Tima pooped this morning, like she often does, while I was also pooping, a thing I find weird and endearing. I should have known something was up when she didn’t strain and get all red-faced like she usually does. There was just a pause in her babbling as she briefly bared down. It wasn’t until I got her onto the changing table that I noticed smeary poo on my forearm and nightgown, on her onesie and diaper cover. Once her dirty diaper was off, she squirmed and rolled over and pushed up to all fours and did her best to get fecal matter all over the place, but somehow, like the sometimes superhero mama I am, I managed to thwart the spread of the poop. Once she was cleaned up, we went back into the bathroom to wash out the soiled stuff, where I noticed a line of shit in her bouncy seat. Ugh. Twenty minutes of scrubbing later, we were ready to move on with our day, and I though to myself, “It can only get better from here, right?”
Apparently not. This day was not destined to rise above the morning’s crappiness.
Work sucked; I couldn’t concentrate and wasted most of my day on facebook, reading articles tangentially related to my work, and talking to everyone about anything they wanted to talk about. “Relationship building,” I call it, when I feel bad about not plowing through my to do list. Off and on all day, I thought of my best friend, who is going through something he won’t tell me about that’s keeping him away from us. I’m missing him, sad Tima isn’t getting time with her beloved Uncle, pissed at myself that I haven’t been able to better tend and nurture our friendship. We had plans to talk tonight, but he texted later to cancel. Underneath it all is the baseless, irrational fear that he’s done with me, our friendship, that I will lose him. It’s ridiculous, I know that on some level, but no matter how I argue with that fear, I end up so panicky I don’t know what to do with myself.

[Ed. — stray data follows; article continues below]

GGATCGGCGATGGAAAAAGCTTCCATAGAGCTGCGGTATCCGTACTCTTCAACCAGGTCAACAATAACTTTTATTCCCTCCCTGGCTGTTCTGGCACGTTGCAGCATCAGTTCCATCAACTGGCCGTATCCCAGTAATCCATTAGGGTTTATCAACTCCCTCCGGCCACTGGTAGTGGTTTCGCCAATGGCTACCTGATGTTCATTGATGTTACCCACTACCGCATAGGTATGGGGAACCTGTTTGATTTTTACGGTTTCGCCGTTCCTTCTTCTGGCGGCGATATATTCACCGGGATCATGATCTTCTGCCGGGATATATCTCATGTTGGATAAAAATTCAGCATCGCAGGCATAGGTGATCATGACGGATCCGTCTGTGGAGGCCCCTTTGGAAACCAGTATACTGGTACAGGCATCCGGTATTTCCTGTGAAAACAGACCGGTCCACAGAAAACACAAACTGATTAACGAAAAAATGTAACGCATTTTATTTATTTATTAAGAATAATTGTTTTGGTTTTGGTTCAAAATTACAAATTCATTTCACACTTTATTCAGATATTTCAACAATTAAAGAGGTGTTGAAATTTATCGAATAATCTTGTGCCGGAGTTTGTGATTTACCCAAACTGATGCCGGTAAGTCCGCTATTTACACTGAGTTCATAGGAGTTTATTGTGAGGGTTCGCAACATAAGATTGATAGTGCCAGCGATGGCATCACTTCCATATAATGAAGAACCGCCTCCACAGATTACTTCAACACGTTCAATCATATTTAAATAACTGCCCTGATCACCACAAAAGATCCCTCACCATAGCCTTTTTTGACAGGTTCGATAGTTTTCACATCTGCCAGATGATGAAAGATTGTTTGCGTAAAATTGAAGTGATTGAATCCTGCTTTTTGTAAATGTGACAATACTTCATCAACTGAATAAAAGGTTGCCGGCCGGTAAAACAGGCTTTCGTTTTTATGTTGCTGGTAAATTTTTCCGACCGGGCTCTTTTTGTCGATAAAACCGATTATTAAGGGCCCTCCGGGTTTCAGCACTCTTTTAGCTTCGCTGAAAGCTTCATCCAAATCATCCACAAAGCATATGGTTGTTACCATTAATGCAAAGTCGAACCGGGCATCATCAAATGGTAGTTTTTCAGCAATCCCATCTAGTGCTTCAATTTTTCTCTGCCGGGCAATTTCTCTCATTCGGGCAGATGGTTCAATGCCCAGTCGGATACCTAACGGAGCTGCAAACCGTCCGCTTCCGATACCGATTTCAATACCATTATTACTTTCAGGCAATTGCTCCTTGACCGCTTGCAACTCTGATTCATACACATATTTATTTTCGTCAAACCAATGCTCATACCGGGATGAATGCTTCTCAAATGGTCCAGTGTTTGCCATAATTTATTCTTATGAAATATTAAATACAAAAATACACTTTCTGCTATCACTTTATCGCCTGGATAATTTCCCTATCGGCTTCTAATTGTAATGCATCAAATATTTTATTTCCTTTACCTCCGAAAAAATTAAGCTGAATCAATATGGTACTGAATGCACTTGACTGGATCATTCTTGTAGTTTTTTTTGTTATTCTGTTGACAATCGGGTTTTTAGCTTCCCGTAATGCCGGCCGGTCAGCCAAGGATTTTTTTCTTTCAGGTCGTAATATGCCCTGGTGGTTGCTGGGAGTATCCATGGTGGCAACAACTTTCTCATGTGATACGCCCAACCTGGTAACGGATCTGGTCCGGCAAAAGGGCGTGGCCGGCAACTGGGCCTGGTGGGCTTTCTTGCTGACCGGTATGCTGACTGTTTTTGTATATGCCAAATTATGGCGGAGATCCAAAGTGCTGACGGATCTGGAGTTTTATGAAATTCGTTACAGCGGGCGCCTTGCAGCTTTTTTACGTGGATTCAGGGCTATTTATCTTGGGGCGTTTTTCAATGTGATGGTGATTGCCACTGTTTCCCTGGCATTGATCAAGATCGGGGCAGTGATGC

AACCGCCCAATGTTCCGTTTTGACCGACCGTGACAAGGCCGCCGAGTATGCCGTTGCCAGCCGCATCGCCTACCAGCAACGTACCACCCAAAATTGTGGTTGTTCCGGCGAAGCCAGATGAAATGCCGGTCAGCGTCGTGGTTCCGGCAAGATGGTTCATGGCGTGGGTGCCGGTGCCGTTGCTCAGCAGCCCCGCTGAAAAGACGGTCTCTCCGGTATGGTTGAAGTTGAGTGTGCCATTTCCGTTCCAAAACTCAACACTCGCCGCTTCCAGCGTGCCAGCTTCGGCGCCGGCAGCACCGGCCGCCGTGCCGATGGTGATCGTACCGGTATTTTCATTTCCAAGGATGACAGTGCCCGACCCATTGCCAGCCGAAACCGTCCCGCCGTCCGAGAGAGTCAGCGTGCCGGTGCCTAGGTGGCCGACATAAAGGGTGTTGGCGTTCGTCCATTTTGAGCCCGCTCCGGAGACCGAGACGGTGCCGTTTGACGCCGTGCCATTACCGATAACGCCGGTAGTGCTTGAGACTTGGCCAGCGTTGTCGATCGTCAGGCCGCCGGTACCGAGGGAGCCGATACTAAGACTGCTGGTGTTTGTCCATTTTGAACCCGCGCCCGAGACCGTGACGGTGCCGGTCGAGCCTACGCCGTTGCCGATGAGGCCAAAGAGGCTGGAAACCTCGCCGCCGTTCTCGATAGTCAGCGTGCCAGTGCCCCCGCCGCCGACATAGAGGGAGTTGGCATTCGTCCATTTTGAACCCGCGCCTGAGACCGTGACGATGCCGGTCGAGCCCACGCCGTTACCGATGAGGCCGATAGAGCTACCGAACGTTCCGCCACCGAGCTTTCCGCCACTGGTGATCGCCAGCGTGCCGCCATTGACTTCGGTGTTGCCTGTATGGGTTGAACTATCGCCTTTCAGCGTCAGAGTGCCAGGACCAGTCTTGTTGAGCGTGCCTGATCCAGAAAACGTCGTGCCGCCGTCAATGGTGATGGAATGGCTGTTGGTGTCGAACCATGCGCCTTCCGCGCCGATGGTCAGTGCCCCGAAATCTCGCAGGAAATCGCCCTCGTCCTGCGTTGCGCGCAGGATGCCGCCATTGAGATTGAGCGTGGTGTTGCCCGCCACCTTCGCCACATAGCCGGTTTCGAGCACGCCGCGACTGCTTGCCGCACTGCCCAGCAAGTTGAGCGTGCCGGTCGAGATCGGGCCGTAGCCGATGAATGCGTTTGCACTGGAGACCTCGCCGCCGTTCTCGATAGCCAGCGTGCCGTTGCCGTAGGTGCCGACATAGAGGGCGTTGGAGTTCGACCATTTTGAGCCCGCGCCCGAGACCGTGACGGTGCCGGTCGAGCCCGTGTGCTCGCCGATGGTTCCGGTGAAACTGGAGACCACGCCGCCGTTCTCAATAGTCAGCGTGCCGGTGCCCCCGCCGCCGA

Then there was back-to-school night at Tima’s daycare after work, which I forgot about, so I was hungry and cranky. Before the teachers started talking to us, I was visiting with another single mom, and I was kind of an ass to her. She said that her daughter’s father told her he did not want to be a part of their lives over the weekend; I said, more or less, that I didn’t have to deal with that stuff because Tima was donor-conceived. I mean, holy shit, what evil spirit possessed me to make me say that insensitive shit instead of, “I’m so sorry”?
Tima was so tired by the time we got home, she couldn’t even eat dinner, take a bath, or even really cry. She half-heartedly gave a go at crying, but it was this subdued, hiccupy thing that was incredibly pitiful as I rushed around making a bottle, getting her cleaned up a little and into pajamas. It took way too long, maybe fifteen minutes, the whole time, Tima crying her exhausted little cry. When we got into bed, the second her lips closed around my nipple, her eyes rolled back into her head and her eyes fluttered shut. Her relief at not having to be awake one second longer should have been a comfort to me, too, but only recriminations flooded me: Why didn’t I bring dinner for her to the open house? Why didn’t I make formula and prep her bottle before I went to pick her up? Why didn’t I have her pajamas ready? Why didn’t I fucking remember we had open house? Will I forever be this disorganized as a parent?